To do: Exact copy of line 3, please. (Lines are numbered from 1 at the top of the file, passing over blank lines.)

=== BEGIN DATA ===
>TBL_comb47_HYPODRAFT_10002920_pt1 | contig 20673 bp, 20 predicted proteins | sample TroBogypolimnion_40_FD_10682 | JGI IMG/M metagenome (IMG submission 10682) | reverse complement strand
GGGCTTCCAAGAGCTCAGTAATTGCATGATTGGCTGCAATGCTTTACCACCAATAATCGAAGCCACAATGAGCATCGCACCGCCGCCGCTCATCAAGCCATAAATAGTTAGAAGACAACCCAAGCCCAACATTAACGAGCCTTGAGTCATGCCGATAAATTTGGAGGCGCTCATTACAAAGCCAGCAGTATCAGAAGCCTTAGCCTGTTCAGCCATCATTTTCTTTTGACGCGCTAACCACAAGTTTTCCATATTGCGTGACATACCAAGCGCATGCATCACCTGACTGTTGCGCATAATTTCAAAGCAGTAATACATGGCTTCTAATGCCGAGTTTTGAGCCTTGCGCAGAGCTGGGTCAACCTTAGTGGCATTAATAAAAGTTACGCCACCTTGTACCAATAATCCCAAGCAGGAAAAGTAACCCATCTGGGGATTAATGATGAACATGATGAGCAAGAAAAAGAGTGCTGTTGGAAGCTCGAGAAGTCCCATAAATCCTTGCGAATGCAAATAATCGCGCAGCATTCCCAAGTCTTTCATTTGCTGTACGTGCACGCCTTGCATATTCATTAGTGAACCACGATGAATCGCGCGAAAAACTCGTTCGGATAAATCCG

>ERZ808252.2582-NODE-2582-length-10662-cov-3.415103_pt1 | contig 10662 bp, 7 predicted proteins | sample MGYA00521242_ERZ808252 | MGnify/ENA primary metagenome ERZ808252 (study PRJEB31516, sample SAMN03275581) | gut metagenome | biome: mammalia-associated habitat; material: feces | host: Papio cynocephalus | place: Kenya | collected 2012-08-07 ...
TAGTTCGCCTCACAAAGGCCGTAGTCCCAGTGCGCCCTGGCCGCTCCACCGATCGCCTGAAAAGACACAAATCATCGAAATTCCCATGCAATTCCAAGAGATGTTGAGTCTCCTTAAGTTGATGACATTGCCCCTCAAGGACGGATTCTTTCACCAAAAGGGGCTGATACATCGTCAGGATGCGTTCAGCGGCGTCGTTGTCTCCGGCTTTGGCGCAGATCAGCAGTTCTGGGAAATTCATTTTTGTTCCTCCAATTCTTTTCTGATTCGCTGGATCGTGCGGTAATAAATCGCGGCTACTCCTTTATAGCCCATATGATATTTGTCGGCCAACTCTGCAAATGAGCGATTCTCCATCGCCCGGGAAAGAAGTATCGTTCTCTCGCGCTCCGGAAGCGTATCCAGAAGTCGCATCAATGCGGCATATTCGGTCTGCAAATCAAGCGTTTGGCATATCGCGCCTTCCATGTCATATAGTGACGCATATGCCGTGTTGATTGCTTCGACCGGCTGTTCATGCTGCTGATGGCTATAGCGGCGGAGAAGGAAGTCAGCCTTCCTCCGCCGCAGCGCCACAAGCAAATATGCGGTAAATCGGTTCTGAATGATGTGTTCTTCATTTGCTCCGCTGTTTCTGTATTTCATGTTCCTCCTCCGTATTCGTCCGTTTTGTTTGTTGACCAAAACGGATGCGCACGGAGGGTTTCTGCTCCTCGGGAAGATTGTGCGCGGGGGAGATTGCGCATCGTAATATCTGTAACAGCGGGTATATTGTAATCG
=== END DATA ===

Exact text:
>ERZ808252.2582-NODE-2582-length-10662-cov-3.415103_pt1 | contig 10662 bp, 7 predicted proteins | sample MGYA00521242_ERZ808252 | MGnify/ENA primary metagenome ERZ808252 (study PRJEB31516, sample SAMN03275581) | gut metagenome | biome: mammalia-associated habitat; material: feces | host: Papio cynocephalus | place: Kenya | collected 2012-08-07 ...